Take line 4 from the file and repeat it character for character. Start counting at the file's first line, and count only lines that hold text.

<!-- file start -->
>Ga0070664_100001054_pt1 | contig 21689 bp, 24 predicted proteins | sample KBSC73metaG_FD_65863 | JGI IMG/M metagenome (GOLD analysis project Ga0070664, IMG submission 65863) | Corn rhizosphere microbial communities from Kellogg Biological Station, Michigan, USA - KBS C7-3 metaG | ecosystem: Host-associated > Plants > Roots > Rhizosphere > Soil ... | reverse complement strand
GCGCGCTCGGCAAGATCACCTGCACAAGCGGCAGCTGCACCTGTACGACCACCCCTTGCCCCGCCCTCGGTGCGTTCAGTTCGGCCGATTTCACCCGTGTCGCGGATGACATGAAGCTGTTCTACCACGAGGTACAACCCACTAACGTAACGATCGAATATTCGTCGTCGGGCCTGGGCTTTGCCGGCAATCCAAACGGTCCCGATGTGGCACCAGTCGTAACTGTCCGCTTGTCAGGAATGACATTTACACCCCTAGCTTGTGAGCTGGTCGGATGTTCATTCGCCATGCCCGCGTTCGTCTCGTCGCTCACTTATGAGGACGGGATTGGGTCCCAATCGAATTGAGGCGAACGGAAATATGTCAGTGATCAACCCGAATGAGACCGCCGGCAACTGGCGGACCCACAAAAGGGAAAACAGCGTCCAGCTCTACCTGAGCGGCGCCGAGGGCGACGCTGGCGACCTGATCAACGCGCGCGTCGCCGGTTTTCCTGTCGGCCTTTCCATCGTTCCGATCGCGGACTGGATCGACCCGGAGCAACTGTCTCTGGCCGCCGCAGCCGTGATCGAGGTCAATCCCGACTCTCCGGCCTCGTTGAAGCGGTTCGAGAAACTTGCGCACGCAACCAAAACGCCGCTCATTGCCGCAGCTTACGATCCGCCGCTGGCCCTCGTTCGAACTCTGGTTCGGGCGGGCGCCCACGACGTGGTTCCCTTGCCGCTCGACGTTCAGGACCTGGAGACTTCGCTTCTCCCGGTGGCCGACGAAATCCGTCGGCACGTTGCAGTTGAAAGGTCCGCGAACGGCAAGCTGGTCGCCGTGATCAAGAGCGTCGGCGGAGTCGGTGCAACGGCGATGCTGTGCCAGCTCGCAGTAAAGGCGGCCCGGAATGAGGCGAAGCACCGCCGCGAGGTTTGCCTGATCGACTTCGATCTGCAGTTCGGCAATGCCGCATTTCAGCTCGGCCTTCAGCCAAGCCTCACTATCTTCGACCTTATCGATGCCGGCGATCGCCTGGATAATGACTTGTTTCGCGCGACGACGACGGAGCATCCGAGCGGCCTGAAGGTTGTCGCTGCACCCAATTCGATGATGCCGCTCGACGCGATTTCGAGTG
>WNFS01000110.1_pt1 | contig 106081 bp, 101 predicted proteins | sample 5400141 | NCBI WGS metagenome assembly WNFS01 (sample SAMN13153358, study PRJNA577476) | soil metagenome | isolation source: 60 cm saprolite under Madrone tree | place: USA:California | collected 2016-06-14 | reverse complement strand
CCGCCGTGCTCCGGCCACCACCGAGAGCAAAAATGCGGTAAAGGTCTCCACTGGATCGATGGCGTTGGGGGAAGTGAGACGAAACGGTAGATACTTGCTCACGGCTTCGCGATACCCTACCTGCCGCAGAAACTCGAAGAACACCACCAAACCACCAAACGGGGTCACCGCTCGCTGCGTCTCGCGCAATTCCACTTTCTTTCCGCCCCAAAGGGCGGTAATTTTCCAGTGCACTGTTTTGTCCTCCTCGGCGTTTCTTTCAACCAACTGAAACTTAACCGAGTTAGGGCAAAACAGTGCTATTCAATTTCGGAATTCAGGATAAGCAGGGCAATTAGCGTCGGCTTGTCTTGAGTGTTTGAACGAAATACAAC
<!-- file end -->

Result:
CCGCCGTGCTCCGGCCACCACCGAGAGCAAAAATGCGGTAAAGGTCTCCACTGGATCGATGGCGTTGGGGGAAGTGAGACGAAACGGTAGATACTTGCTCACGGCTTCGCGATACCCTACCTGCCGCAGAAACTCGAAGAACACCACCAAACCACCAAACGGGGTCACCGCTCGCTGCGTCTCGCGCAATTCCACTTTCTTTCCGCCCCAAAGGGCGGTAATTTTCCAGTGCACTGTTTTGTCCTCCTCGGCGTTTCTTTCAACCAACTGAAACTTAACCGAGTTAGGGCAAAACAGTGCTATTCAATTTCGGAATTCAGGATAAGCAGGGCAATTAGCGTCGGCTTGTCTTGAGTGTTTGAACGAAATACAAC